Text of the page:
The Treaty of Waitangi and Ruapekapeka Pa
Posted: June 21, 2018
Students with our Summer I program recently spent ten days in New Zealand. For three nights, we slept at a marae, a fenced in complex of buildings, with the Prime family. In this cross-cultural experience, students and staff lived with and learned from the first peoples of Aotearoa.
The Maori traditional greeting ceremony, the powhiri, created an immediate intimacy between hosts and guests. A member of each group spoke. Each group then sung a song and then another. Finally, we performed the hongi. The hongi is a ‘sharing of breath.’ For a moment, we shook hands, touched noses, and felt that we had truly met. Over the three days, we met ancient trees, ate incredible meals, and visited the Treaty Grounds and Ruapekapeka Pa.
The Treaty of Waitangi is considered New Zealand’s founding document. On February 6, 1940, over five hundred Maori chiefs signed an agreement with the British Crown. The treaty is written in both the Maori and English languages. Our guide at the Treaty Grounds explained how subtle nuances in the second point of the document led to huge discrepancies in its interpretation. The word ‘sovereignty’ was translated as kawanatanga (governance). The Maori people viewed the document as allowing the Crown to govern their lands while retaining the ability to manage their own affairs.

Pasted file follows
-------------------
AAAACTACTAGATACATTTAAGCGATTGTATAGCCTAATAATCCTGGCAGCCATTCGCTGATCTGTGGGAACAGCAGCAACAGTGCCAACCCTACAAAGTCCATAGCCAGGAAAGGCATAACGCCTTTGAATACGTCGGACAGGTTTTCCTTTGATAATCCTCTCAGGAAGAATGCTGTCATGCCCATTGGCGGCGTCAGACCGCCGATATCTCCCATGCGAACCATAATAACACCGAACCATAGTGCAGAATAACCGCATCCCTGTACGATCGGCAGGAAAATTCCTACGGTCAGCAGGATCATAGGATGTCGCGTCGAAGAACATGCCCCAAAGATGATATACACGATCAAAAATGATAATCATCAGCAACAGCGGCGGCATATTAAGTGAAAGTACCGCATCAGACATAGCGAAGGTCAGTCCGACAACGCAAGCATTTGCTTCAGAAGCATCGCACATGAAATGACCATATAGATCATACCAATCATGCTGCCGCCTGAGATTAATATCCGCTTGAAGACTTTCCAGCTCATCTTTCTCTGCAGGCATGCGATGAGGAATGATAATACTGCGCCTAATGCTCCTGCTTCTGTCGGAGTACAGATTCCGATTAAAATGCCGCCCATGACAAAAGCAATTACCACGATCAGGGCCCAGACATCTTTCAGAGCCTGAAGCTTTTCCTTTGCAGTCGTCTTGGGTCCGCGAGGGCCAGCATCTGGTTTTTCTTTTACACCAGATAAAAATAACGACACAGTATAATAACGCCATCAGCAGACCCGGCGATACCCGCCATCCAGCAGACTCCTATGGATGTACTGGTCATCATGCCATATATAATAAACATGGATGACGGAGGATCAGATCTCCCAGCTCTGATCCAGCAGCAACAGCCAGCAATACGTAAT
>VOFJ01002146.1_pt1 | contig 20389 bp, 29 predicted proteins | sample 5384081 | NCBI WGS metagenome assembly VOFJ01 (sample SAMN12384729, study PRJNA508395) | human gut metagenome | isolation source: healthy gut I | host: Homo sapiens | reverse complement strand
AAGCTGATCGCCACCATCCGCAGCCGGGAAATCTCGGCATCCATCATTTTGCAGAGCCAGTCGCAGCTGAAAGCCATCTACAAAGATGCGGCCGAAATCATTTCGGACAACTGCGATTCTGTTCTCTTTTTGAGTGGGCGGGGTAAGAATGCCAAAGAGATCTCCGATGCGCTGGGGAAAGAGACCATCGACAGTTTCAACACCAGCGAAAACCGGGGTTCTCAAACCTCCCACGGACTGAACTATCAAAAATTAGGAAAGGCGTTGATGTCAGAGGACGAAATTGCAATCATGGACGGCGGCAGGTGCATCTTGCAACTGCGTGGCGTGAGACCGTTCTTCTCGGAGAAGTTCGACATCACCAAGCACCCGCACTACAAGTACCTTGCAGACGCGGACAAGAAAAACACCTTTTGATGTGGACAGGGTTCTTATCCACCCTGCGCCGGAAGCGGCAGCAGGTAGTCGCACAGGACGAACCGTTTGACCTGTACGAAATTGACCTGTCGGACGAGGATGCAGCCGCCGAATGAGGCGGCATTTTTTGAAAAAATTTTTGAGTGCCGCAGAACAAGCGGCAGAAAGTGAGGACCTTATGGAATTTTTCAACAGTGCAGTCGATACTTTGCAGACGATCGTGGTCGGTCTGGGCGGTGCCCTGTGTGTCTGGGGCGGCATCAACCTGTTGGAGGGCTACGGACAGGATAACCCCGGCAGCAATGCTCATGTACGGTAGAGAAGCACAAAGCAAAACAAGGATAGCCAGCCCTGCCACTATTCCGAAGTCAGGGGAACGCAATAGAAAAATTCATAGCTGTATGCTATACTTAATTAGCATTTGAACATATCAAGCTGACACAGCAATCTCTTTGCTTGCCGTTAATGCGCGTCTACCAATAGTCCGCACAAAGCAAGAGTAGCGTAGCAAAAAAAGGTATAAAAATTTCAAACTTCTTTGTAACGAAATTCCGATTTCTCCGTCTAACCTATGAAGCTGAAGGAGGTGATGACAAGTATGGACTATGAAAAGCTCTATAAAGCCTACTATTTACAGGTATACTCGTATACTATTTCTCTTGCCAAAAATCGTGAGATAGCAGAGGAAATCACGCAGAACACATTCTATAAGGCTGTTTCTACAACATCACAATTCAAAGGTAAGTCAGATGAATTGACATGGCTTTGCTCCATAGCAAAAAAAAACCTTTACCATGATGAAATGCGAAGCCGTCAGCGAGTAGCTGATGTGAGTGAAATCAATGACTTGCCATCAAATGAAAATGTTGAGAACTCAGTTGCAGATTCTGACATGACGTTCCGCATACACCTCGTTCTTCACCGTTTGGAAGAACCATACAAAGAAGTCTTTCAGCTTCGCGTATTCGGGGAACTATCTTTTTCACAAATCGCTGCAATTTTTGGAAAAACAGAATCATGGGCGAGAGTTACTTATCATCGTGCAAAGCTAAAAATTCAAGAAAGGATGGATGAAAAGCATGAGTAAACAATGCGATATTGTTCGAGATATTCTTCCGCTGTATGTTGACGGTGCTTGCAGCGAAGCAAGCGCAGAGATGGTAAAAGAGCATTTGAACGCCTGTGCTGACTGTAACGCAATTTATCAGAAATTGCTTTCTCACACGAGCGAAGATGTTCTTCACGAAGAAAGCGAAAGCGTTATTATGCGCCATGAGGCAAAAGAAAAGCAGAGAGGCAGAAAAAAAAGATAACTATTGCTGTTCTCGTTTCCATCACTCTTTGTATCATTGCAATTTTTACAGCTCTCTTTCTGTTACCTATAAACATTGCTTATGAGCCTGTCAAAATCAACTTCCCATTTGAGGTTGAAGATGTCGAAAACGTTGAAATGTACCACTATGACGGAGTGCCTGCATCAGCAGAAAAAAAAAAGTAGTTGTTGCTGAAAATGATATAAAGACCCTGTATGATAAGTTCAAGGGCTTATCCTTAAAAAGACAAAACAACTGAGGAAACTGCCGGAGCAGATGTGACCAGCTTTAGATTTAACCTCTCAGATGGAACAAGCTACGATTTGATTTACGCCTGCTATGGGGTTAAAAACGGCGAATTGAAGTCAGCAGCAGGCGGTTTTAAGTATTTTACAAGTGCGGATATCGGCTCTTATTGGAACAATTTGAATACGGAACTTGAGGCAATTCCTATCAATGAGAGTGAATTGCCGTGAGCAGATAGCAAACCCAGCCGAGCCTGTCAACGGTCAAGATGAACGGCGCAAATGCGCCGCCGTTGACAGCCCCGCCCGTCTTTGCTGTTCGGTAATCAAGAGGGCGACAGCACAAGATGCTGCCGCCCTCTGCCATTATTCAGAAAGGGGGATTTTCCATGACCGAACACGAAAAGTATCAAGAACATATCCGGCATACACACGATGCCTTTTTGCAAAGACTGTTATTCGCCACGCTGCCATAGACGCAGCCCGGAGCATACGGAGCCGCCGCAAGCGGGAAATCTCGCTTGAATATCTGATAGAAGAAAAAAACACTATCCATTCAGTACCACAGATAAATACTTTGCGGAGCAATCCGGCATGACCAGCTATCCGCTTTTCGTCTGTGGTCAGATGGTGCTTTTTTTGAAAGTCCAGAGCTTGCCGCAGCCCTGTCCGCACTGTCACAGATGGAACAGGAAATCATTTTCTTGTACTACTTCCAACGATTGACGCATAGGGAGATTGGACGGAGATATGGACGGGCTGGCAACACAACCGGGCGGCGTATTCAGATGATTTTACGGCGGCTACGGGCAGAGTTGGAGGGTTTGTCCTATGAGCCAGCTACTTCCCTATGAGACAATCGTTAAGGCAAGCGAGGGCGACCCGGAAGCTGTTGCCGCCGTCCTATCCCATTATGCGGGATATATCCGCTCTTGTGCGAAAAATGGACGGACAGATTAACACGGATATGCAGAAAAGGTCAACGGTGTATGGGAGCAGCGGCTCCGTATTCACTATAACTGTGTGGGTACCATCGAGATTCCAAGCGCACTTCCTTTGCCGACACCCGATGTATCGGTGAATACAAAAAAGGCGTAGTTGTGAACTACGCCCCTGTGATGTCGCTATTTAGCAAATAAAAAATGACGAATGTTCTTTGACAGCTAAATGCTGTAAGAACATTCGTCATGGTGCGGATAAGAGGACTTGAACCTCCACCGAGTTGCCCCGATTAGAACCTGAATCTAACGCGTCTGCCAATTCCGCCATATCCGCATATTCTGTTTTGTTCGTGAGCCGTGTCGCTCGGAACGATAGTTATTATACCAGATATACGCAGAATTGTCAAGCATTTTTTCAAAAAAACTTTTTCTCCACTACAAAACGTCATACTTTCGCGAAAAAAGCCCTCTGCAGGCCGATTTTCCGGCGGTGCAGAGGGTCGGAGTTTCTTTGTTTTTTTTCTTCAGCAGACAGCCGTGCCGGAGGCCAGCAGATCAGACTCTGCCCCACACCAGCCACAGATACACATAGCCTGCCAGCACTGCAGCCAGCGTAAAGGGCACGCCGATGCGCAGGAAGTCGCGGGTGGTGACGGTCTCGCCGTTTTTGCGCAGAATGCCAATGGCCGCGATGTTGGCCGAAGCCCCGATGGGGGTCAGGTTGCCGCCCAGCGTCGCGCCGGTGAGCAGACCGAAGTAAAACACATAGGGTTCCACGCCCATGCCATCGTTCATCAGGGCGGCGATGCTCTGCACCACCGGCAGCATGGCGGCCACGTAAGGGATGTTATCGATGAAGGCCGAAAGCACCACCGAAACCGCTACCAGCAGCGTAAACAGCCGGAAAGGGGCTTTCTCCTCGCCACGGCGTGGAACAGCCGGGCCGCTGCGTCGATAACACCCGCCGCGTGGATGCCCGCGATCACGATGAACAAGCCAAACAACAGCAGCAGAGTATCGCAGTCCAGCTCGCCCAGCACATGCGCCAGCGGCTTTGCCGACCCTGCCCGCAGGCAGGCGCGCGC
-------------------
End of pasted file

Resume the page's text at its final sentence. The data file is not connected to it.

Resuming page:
Disagreements in language led to disagreements on battlefields. Ruapekapeka Pa was a Maori settlement fortified in 1846 to resist British artillery during the Northern War. It was from the Maori that British learned about trench warfare. Our host told us the stories of his ancestors as we slowly made our way over these trenches, caverns, and tunnels that have been smoothed over by time and its process of erosion. It was quiet and serene as we walked; the battles of years past seemingly worlds away.
View of the Prime family’s land
Listening to stories at Ruapekapeka Pa
The Treaty Grounds